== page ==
Software developer #Go #CommonLisp #JS #SQL. #LispWorks user. Soft spots for #Emacs #SmallWeb. Recently becoming #OpenBSD enthusiast.

Other hobbies: #Running #FireFighter #StarTrek

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louis, to Dubai

Starfleet Headquarters

louis, to Dubai

Greetings from #Dubai.

galdor, to random
@galdor@emacs.ch avatar

I was playing again with my HTTP implementation and I've made my peace with its blocking nature. It is irrelevant with a buffering reverse proxy (HAProxy or NGINX), performances are excellent and the code of the server stays simple.

Here, 210k+ req/s on 64 connection handling threads with 390µs P90 latency and sub-ms P99 (Linux amd64, SBCL 2.4.1).

Of course I can't use the same approach for my SMTP server (too many parallel connections that stay alive and no buffering proxy possible), but not all software have to use the same language.


@galdor Impressive stats! I'm curious, with "blocking nature" you mean that all these connections are handled within the same thread?

louis, to random

Can't wait to immerse myself into a new culture and enjoy some quality time with my family in our first extended vacation since 2020. Dubai, Abu Dhabi, we're coming 🥳

pglpm, to emacs
@pglpm@emacs.ch avatar

Finally I have installed 29.3 from the savannah git repository (so no apt/snap/flatpack emacs).

One thing that I haven't understood yet: how do I remove older versions (also installed from the savannah repo)? or are they simply overwritten? Very thankful to anyone who wants to share insights on this :)


@pglpm @Janne Yes, I do it exactly the same like Janne. I wrote a little build.sh that includes all the necessary build parameters and does the job:

./configure --with-imagemagick --with-xwidgets --with-native-compilation --with-json --with-mailutils --without-compress-install --with-tree-sitter --with-webp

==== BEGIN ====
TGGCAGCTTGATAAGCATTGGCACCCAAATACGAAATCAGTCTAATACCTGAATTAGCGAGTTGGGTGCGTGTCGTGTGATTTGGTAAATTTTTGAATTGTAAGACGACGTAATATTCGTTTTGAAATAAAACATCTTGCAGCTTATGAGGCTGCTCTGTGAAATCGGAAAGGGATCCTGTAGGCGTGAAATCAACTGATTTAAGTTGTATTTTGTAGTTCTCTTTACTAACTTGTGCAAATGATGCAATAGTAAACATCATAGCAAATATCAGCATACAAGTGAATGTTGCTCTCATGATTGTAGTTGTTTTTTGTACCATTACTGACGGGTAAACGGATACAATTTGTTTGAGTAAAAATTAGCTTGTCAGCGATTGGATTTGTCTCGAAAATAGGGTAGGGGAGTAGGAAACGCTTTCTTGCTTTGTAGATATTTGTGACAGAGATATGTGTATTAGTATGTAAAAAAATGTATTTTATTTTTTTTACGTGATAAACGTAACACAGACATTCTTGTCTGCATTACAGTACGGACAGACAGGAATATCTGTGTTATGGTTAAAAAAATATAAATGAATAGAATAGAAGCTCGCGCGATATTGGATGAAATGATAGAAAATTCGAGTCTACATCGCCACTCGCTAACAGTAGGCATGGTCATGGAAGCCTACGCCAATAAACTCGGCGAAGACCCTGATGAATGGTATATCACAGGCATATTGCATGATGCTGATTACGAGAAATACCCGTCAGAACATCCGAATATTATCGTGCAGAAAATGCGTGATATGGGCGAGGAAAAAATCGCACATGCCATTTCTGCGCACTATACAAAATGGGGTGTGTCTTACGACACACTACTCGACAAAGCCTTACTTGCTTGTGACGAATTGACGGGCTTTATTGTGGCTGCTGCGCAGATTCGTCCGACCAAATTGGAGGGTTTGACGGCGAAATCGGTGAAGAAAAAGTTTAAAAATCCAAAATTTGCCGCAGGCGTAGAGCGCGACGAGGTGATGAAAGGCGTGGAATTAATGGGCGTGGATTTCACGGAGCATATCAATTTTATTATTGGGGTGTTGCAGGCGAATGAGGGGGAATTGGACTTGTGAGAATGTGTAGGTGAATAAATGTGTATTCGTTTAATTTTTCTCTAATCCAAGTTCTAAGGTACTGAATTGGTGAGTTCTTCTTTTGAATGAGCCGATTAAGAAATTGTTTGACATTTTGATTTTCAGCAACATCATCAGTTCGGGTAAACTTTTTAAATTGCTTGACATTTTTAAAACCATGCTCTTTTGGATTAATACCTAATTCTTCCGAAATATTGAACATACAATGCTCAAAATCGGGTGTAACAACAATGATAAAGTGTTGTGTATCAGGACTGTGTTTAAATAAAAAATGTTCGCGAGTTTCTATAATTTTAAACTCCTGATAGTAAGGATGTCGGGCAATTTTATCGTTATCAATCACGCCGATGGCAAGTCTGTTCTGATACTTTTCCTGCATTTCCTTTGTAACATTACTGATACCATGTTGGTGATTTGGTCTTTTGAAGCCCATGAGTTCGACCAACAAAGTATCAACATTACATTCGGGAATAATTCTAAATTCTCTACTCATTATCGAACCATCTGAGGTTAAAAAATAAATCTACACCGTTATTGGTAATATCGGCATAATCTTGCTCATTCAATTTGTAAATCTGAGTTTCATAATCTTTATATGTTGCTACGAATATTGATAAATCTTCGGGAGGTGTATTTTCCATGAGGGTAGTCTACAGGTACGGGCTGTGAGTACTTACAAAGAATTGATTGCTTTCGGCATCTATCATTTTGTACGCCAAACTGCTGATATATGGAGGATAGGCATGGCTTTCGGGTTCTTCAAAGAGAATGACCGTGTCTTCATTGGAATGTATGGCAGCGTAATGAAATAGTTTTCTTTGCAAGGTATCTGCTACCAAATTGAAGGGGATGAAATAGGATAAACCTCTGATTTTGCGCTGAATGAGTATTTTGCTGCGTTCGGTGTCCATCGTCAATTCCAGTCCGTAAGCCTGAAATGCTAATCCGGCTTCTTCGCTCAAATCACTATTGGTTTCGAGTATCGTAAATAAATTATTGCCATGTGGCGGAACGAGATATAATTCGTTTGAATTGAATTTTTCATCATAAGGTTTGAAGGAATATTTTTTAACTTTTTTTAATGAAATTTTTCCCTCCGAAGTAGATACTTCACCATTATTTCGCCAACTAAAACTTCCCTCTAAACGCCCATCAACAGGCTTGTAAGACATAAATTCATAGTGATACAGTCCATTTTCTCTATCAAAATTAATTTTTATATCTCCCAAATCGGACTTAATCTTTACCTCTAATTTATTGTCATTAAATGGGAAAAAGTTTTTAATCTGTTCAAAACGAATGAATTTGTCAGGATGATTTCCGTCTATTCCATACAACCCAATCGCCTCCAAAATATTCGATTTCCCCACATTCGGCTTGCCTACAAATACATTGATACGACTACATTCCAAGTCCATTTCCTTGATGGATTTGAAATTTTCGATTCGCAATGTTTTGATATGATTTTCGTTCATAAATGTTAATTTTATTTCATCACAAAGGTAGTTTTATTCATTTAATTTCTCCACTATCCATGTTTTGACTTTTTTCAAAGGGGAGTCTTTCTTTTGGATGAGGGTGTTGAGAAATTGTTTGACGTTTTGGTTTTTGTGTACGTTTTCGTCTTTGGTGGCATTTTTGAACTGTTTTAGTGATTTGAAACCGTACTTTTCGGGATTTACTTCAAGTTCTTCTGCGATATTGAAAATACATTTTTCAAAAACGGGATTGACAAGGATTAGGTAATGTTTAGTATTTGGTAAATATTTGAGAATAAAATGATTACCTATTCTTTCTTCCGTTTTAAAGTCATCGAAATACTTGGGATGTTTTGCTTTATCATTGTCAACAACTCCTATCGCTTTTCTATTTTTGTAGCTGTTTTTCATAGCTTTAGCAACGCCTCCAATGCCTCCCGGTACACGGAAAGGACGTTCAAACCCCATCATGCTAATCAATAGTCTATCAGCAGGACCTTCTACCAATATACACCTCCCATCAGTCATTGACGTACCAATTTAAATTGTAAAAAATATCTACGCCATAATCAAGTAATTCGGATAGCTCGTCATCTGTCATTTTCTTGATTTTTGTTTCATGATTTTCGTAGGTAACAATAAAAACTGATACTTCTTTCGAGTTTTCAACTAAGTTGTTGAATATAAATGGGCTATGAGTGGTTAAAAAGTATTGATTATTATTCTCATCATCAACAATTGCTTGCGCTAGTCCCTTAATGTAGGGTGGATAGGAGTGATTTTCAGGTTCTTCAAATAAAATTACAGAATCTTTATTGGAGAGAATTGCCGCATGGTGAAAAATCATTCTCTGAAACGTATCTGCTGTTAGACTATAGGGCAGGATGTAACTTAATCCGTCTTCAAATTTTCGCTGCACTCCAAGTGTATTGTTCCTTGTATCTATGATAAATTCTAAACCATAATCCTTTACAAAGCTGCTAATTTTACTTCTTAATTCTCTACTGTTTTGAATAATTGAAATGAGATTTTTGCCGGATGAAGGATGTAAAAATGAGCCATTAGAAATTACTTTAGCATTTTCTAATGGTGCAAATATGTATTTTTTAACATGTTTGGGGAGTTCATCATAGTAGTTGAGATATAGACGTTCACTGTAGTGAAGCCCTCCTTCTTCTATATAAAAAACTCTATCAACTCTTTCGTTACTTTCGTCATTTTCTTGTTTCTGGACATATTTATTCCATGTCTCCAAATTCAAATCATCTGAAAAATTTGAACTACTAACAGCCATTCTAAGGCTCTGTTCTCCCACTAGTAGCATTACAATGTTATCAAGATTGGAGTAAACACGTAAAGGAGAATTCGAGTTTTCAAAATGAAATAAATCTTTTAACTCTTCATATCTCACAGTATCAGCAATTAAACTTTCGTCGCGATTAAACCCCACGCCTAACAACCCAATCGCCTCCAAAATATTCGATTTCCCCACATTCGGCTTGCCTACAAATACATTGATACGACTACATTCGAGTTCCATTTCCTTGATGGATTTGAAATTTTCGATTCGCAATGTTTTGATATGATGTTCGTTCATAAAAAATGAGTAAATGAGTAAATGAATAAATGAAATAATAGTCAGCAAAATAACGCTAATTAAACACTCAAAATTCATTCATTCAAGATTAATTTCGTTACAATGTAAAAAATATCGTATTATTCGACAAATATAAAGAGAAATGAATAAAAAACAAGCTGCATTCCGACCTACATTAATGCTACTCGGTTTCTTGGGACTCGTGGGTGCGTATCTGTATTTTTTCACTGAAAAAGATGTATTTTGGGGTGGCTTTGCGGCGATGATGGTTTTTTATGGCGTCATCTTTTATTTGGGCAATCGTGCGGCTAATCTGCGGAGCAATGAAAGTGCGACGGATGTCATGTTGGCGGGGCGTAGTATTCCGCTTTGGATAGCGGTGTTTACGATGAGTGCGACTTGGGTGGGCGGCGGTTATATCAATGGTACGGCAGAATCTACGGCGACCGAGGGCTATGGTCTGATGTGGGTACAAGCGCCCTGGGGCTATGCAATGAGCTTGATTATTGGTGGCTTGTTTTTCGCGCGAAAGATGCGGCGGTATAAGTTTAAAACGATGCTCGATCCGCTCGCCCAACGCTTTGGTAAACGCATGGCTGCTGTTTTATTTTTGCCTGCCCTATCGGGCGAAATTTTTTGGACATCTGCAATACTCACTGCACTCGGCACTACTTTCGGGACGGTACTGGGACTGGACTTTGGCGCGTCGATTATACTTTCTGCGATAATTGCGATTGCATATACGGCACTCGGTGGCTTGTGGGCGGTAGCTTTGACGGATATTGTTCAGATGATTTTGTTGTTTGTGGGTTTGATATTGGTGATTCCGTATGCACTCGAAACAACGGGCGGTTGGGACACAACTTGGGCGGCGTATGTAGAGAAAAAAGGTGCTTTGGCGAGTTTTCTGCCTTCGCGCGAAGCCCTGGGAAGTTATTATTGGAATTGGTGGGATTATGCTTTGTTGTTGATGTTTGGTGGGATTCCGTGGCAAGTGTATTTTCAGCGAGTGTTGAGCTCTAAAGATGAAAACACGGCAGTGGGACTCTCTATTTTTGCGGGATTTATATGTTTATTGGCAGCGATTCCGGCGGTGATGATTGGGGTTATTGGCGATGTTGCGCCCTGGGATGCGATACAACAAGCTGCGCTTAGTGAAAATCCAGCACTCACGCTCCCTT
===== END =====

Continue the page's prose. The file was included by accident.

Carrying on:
make -j 4
sudo make install


@pglpm @Janne I use it because I didn't know about nproc 🙂 But that's fixed now, that's for sharing!

louis, to random

Micro$oft's Cosmos DB, they call it the "Unified AI database" is so cool, that it takes 10 minutes to fetch ~5000 records at the size of less than 1 KB each and I can only guess how much it will cost.

In any FOSS SQL database, make that < 100 milliseconds and zero pennies.

But yes, there is a generation of developers that doesn't even know about SQL anymore or finds it "arcane". They gladly pay for this error with their pocket.


@offset___cyan I'm just an external consumer, not the owner of that project. I really don't care about their AzureASPDotNetCosmosDB and how much it will cost them when I ruin their budget with my requests. They deserve the fruits of their architecture.

nikitonsky, to random
@nikitonsky@mastodon.online avatar

That’s why I self-host


@ctietze @nikitonsky You would be surprised how many Mastodon™️ instances are hosted this way and why they struggle financially.

louis, to Redis

TIL There is a Redis replacement with persistency based on SQLite, written in Go.


louis, to emacs

Gosh, after a reboot yesterday my RET key was bound to mark-sexp and I had no idea where that came from. In my init.el there was zero binding for that and it happened even in Fundamental mode.

Ultimately, after I commented out sly it is now back to normal. Sly was updated a week ago and for some reason the update landed on my machine.

So if you experience the same, let me know.

andrasbacsai, to random
@andrasbacsai@fosstodon.org avatar

Oh look who's there. 💜


@andrasbacsai Very nice, I saw it in the newsletter this morning. As soon as Coolify offers deploy with CLI, I'd be happy to evaluate it against our current Caprover clusters.


@andrasbacsai Either would be sufficient, we just can‘t host our code on an external Git forge and don‘t use Gitlab either. So I need to be able to deploy either code or a pre-built binary from my local machine.

louis, (edited ) to random

What do you manage your Todos?


@davi I would never admit that this was intentional 😉


@pkw But it also means there is huge market potential for Clue 🙂

ChrisShort, to random
@ChrisShort@hachyderm.io avatar

Yesterday I went by the Framework laptop OSSNA booth. I got to put hands on the devices and all the components. I was able to see a viable alternative to MacBooks. Then I went over to the CNCF booth and talked to Jorge who had one and I was completely sold.


@ChrisShort Very interesting. I have an eye on both Framework and System76 and would have difficulties deciding which are better.

Did you by chance have an opportunity to check out both?

hanspeter, to random
@hanspeter@emacs.ch avatar